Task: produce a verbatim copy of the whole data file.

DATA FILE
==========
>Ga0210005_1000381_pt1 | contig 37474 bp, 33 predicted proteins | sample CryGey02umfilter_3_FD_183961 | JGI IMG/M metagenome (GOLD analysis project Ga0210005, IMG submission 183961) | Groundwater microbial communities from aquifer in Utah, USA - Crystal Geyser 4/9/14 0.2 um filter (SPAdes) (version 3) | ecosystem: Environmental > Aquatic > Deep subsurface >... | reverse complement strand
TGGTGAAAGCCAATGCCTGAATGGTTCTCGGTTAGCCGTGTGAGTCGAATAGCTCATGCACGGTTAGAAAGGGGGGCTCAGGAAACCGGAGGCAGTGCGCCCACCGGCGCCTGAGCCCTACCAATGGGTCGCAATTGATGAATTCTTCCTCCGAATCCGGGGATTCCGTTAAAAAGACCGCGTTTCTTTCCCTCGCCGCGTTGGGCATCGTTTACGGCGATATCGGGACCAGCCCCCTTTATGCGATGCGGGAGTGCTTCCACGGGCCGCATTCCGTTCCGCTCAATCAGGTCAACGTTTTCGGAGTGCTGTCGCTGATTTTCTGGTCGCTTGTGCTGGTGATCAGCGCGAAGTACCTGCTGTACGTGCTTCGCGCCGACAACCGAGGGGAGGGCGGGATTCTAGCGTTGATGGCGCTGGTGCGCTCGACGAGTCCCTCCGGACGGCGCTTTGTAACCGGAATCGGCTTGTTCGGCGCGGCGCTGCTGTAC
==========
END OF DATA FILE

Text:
>Ga0210005_1000381_pt1 | contig 37474 bp, 33 predicted proteins | sample CryGey02umfilter_3_FD_183961 | JGI IMG/M metagenome (GOLD analysis project Ga0210005, IMG submission 183961) | Groundwater microbial communities from aquifer in Utah, USA - Crystal Geyser 4/9/14 0.2 um filter (SPAdes) (version 3) | ecosystem: Environmental > Aquatic > Deep subsurface >... | reverse complement strand
TGGTGAAAGCCAATGCCTGAATGGTTCTCGGTTAGCCGTGTGAGTCGAATAGCTCATGCACGGTTAGAAAGGGGGGCTCAGGAAACCGGAGGCAGTGCGCCCACCGGCGCCTGAGCCCTACCAATGGGTCGCAATTGATGAATTCTTCCTCCGAATCCGGGGATTCCGTTAAAAAGACCGCGTTTCTTTCCCTCGCCGCGTTGGGCATCGTTTACGGCGATATCGGGACCAGCCCCCTTTATGCGATGCGGGAGTGCTTCCACGGGCCGCATTCCGTTCCGCTCAATCAGGTCAACGTTTTCGGAGTGCTGTCGCTGATTTTCTGGTCGCTTGTGCTGGTGATCAGCGCGAAGTACCTGCTGTACGTGCTTCGCGCCGACAACCGAGGGGAGGGCGGGATTCTAGCGTTGATGGCGCTGGTGCGCTCGACGAGTCCCTCCGGACGGCGCTTTGTAACCGGAATCGGCTTGTTCGGCGCGGCGCTGCTGTAC